A related access control device, such as the one described briefly above, and security method are also provided. The method may include generating a temporary security code at a given electronic device based upon the unique ID associated therewith, receiving the temporary security code at the at least one mobile wireless communications device from the given electronic device, and receiving the temporary security code at the access control device from the first NFC sensor via NFC communications. The method may further include selectively granting personnel access via the access control device based upon the received temporary security code, and determining the unique ID associated with the given electronic device at the access control device.
A related computer-readable medium is also provided having computer-executable instructions for causing an access control device to perform steps including receiving the temporary security code from the first NFC sensor via NFC communications, selectively granting personnel access based upon the received temporary security code, and determining the unique ID associated with the given electronic device.
Referring initially to FIGS. 1 and 2, a security system 30 is first described. By way of background, NFC is a short-range wireless communications technology in which NFC-enabled devices are “swiped,” “bumped” or otherwise moved in close proximity to communicate. In one non-limiting example implementation, NFC may operate at 13.56 MHz and with an effective range of about 10 cm, but other suitable versions of near-field communication which may have different operating frequencies, effective ranges, etc., for example, may also be used.
The system 30 illustratively includes an access control device associated with a personnel access position. In the illustrated example, the personnel access position is at a security door 31 which is locked to prevent unauthorized access to a particular area. In other embodiments, however, the personnel access position may correspond to a security gate or turnstile, or to a secure object such as a safe, locker, or a vehicle, for example. The access control device illustratively includes a first NFC sensor (e.g., an NFC transceiver) 32, and a controller 33, which will be referred to as a security controller herein for clarity of reference. These components may be co-located or separately located in different embodiments. For example, the NFC sensor 32 may be located at the personnel access position, and the security controller 33 may be co-located therewith or remotely connected to the NFC sensor, such as over a local area network (LAN), wireless communications link, the Internet, etc.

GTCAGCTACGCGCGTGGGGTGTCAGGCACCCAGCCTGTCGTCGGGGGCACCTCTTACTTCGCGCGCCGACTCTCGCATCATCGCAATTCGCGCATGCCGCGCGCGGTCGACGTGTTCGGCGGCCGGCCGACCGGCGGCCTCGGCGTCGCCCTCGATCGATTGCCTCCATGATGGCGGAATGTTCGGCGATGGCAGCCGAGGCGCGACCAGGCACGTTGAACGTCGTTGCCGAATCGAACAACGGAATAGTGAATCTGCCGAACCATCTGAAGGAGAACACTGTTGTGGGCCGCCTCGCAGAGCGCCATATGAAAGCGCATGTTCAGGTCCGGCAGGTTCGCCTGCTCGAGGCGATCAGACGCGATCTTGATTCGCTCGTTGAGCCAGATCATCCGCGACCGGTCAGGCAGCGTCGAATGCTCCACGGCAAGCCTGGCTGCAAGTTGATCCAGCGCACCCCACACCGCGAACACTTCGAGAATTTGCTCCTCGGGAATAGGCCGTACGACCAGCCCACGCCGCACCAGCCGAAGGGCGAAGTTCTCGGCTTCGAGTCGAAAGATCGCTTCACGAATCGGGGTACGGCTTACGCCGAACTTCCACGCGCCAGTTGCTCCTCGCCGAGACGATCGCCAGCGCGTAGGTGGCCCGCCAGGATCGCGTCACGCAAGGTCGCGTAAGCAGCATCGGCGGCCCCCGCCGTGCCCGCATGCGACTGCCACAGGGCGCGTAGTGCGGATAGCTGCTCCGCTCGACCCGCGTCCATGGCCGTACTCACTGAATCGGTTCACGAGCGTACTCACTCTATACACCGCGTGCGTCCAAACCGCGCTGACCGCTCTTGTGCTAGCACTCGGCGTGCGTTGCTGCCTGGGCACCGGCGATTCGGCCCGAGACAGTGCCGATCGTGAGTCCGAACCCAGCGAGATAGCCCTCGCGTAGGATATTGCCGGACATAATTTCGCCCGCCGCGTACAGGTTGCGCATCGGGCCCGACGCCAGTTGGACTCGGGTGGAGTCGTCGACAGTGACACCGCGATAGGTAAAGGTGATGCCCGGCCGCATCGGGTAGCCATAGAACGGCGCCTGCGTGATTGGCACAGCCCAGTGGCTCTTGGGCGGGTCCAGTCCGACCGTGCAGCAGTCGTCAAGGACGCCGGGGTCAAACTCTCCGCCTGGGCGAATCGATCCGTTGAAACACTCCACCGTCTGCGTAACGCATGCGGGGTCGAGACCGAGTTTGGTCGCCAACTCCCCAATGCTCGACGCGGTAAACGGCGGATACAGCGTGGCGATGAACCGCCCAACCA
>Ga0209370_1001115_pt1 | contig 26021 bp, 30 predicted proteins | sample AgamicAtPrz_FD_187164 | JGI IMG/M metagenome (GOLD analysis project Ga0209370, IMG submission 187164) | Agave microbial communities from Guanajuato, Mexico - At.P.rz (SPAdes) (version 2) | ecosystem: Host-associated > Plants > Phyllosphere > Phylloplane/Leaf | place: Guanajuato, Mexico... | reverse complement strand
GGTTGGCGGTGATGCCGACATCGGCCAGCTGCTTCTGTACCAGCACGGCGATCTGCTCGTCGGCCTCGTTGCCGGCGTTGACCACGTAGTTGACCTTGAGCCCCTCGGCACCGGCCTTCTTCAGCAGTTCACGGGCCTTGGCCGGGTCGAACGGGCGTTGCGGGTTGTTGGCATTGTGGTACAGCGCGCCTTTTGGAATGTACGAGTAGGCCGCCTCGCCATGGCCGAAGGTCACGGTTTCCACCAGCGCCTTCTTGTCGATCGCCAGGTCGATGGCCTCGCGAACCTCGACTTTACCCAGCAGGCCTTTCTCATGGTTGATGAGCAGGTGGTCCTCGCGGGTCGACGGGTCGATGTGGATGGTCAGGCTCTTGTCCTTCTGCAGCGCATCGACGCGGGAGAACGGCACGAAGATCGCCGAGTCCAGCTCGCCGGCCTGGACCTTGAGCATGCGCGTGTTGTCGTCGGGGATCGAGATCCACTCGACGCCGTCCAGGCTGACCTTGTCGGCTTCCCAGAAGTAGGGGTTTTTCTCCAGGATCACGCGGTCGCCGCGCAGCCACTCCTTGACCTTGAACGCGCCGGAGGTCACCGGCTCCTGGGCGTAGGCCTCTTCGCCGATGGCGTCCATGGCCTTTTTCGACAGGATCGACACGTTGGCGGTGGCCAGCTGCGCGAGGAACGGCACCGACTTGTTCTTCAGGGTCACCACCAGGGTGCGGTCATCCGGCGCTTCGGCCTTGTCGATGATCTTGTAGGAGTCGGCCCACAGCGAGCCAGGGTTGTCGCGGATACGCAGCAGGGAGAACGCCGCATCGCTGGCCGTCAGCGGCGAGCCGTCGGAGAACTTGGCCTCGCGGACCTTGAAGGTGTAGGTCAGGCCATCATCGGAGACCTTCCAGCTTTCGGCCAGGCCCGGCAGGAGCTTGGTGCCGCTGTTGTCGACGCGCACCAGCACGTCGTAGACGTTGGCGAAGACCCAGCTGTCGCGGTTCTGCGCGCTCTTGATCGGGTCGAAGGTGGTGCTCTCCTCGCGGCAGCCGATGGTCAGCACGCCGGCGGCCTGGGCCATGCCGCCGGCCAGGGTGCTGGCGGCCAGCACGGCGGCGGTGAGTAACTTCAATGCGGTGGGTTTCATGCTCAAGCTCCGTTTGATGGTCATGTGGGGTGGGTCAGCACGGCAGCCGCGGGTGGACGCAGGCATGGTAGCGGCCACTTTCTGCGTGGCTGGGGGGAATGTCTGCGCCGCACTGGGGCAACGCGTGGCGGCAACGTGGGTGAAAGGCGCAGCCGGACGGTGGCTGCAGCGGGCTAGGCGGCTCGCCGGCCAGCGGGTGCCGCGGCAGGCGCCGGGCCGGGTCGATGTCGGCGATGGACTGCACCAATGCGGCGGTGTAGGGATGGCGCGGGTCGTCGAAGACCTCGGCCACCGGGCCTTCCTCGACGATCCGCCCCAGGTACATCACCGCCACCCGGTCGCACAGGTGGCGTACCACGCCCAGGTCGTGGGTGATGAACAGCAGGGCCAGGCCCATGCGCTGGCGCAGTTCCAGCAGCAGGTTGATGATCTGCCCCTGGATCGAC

The security system 30 also illustratively includes a mobile wireless communications device 34 (also referred to as a “mobile device” herein) which comprises a second NFC sensor 35, a wireless receiver or transceiver 36 which communicates via a wireless communications network 39, and a controller 37, which will be referred to as the “mobile controller” herein for clarity of reference since it is located in the mobile device. By way of example, the wireless transceiver 36 may comprise a cellular transceiver, a Wireless Local Area Network (WLAN) transceiver, etc. The mobile device 34 components may be carried by a portable housing 38. By way of example, the security controller 33 and the mobile controller 37 may be implemented using a combination of hardware (e.g., microprocessor, etc.) and non-transitory computer readable medium components including computer-readable instructions for causing the various operations discussed herein to be performed. Example mobile devices may include portable or personal media players (e.g., MP3 players, video players, etc.), remote controls (e.g., television or stereo remotes, etc.), portable gaming devices, portable or mobile telephones, smartphones, etc.